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Subspecialties Professional Development, Retina

Turning Dreams into Reality

What is the goal of Retina Implant AG?

WW:  We exist to develop a retinal implant (hence the name). We performed the basic research. We applied for and were awarded the patents. It is a big idea and we believe that our company that can turn it into reality, and bring a device to market.

How big is the problem that you’re tackling? What is your market?

WW: Approximately one person in every four thousand carries the gene for retinitis pigmentosa (RP) and they will all experience vision loss over their lifetime. Not all of them will become functionally blind, but we estimate that about 15 percent of people with RP will, eventually. That’s our market: the inclusion criterion for our device is no functional vision.

RR: For people in this position, it’s a very large problem, because they can become blind.  With our chip they can see again, and can recognize objects.

Several German research institutes came together to form Retina Implant. How important was that the breadth of input?

WW: It has been crucial. The animal model data from the research institutes were convincing; without them, neither Reinhard nor I would have joined the company, nor would any investors. The clinical results from the patients in the pilot study have turned out to be almost identical to the results from the animal experiments so the basic data from the turn of the millennium formed a very solid platform for what we do today.

How easy has it been to get venture capital (VC) to development the company?

WW: That’s an interesting story. Reinhard and I joined the company in 2004 and spent the first year visiting VC companies across Europe. They all listened to our business plans, and they all decided it was too risky. In 2006, by which time we had already implanted a device into a patient, we were approached by a New York-based VC group. They were ready to invest, but couldn’t arrange the funds quickly enough – we were very close to bankruptcy. By chance, a wealthy German entrepreneur (who wishes to remain anonymous) happened to visit Professor Eberhard Zrenner – our medical advisor and founder of the company. The entrepreneur had a good friend with RP, and he asked Zrenner what he could do with his money. Zrenner told him, “Well, there’s a nice German technology just about to be sold to the US because there is no German investor.” Immediately, the entrepreneur said “I’m going to invest into that!”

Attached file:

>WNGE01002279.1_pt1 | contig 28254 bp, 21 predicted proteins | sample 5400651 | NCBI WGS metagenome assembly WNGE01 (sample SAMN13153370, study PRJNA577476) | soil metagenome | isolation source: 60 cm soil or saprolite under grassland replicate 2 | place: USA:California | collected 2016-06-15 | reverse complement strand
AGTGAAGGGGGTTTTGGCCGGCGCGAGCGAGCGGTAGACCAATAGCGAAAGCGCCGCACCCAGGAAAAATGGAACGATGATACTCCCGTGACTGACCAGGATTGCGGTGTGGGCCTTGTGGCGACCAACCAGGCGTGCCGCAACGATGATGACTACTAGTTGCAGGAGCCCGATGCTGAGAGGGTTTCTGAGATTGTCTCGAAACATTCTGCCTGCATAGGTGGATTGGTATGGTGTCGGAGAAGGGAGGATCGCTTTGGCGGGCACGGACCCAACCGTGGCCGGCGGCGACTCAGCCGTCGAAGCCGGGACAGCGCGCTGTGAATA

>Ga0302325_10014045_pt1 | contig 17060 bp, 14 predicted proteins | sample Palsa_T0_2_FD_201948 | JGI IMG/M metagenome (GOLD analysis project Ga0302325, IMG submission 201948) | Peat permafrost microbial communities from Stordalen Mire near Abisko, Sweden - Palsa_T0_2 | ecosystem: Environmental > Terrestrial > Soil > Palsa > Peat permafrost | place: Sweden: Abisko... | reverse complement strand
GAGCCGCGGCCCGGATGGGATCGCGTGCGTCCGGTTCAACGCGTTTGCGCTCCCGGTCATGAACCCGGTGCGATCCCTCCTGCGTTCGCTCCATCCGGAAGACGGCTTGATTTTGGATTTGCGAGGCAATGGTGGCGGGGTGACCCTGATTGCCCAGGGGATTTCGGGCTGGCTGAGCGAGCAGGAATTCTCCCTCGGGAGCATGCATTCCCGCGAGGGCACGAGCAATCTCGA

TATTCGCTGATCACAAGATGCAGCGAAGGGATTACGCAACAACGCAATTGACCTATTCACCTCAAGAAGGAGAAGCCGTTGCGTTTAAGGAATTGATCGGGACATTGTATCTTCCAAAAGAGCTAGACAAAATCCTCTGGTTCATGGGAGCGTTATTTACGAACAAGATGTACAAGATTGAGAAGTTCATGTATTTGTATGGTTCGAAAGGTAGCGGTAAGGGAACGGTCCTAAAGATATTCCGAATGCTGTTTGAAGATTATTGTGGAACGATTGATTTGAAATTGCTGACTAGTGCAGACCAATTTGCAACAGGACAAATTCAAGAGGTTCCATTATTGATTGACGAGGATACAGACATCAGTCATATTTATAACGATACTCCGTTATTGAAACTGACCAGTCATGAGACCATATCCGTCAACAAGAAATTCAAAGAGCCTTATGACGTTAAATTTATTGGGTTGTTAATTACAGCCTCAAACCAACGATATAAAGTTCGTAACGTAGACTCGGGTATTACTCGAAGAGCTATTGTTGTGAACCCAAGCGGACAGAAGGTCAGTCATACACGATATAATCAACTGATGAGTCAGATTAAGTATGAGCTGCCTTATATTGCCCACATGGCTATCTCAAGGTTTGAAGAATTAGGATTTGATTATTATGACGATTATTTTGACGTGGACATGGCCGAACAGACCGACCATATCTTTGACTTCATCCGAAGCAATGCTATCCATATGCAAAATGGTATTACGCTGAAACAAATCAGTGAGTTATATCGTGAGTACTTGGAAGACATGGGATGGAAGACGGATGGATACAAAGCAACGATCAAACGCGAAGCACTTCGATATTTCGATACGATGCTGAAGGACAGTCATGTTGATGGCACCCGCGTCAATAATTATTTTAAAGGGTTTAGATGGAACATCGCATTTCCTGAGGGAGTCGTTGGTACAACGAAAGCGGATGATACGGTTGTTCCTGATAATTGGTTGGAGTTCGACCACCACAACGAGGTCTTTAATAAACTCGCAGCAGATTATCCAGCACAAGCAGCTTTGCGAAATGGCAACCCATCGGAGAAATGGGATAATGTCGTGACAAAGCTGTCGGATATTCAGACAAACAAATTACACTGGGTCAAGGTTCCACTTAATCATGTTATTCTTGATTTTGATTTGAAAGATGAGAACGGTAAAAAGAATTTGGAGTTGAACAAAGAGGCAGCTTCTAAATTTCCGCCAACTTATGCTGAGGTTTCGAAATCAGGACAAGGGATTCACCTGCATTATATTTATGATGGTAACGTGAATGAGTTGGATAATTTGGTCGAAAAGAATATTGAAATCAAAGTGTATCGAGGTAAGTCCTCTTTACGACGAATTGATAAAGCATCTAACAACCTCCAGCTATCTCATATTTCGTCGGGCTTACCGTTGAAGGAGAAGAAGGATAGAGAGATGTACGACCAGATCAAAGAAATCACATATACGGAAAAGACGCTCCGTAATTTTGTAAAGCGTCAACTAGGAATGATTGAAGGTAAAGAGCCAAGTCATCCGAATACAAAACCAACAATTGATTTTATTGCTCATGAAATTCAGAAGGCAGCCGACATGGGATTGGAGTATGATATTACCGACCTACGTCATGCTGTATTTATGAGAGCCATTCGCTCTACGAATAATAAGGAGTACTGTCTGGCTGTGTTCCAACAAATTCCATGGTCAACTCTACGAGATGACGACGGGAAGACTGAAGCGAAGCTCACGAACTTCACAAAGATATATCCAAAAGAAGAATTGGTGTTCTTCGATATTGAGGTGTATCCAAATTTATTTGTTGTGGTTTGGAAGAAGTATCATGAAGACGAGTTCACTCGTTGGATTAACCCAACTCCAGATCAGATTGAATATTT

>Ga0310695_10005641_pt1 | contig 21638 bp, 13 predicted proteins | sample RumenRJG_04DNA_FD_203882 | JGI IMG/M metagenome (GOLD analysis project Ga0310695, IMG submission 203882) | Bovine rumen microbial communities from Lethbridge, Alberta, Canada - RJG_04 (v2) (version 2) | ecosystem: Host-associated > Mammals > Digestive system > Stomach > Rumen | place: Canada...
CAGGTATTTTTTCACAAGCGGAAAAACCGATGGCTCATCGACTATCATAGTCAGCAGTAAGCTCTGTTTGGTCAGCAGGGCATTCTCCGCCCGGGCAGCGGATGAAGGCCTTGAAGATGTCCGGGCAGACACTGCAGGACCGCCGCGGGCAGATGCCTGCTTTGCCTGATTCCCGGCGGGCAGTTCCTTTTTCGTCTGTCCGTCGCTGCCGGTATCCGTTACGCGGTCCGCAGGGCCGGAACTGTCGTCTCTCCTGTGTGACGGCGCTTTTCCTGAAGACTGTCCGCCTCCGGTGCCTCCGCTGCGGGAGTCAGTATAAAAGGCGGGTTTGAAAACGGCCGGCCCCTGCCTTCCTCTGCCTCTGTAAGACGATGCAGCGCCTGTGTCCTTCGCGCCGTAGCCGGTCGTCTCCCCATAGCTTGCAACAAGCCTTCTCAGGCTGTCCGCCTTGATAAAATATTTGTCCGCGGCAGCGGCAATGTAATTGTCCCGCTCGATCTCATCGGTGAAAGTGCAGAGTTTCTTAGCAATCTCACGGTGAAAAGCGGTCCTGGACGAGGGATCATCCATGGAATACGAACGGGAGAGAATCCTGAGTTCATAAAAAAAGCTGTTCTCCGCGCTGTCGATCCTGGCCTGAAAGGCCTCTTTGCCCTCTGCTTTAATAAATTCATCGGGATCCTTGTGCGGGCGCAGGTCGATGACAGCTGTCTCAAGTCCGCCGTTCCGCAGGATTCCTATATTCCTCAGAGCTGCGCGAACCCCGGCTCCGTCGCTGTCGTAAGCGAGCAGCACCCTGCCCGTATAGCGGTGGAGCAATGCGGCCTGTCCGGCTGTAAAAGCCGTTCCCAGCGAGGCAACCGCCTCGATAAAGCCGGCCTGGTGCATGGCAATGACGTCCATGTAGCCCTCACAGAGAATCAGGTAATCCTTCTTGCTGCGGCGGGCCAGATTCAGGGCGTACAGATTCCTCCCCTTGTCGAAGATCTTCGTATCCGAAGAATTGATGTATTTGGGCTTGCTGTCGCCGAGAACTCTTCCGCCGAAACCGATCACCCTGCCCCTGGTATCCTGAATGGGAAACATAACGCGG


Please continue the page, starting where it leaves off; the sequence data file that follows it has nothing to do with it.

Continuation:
And you received the money on the same day?

WW: More or less; within four days, we had €7.5 million in the bank. We signed a contract with the entrepreneur that was one-and-a-half pages long; the New York VC company’s contract ran to several hundred pages.

That individual remains our major shareholder – although we do have other shareholders with smaller investments. He has continued to fund us through several further rounds, and he is prepared to continue funding until the break-even point is reached.

Could you do it again today?

RR: Looking back to 2006, we were very lucky; however, if we started again today and met the same investors, they would invest in us again. This is an “ethical” investment – the old dream of making blind people see. If you are very wealthy and can help make this dream a reality, what could be better than that?

WW: Yes, I agree. Also, some of the VC companies that were afraid of the risk in 2005 are now ready to invest in the company. But today, we have to say, “No thank you, it’s too late.”

RR:  We recently achieved the CE mark and celebrated our 10th year as a company. When we met with the very first investors, business angels who put up money in 2003 and 2004, they said, “We have not seen a return on our money, but if you want more money, please ask. This work is valuable and important to us, we are happy that we invested and would do it again.”

How would each of you characterize your management styles?

RR: Our staff enjoy a lot of freedom. We manage by objectives. Everyone has written objectives, which are reviewed yearly, and all employees know the objectives of everyone else, including Walter and myself. This openness ensures that we all know what each other is working on, and we can find ways to help one another and cooperate.

WW: I’d describe it as something similar to a sheepdog – generally letting people do what they are best at doing, but if they take a wrong turn I run around and bark a little bit.

RR: What’s also very important is that we have no hierarchies. All of the staff report to either Walter or myself. We sit down together every week for a company meeting, but we’re not there to solve problems, we’re just updating one another on progress in development, in clinical engineering, and so on. Everybody is informed, everybody knows where we are; I think that’s crucial.

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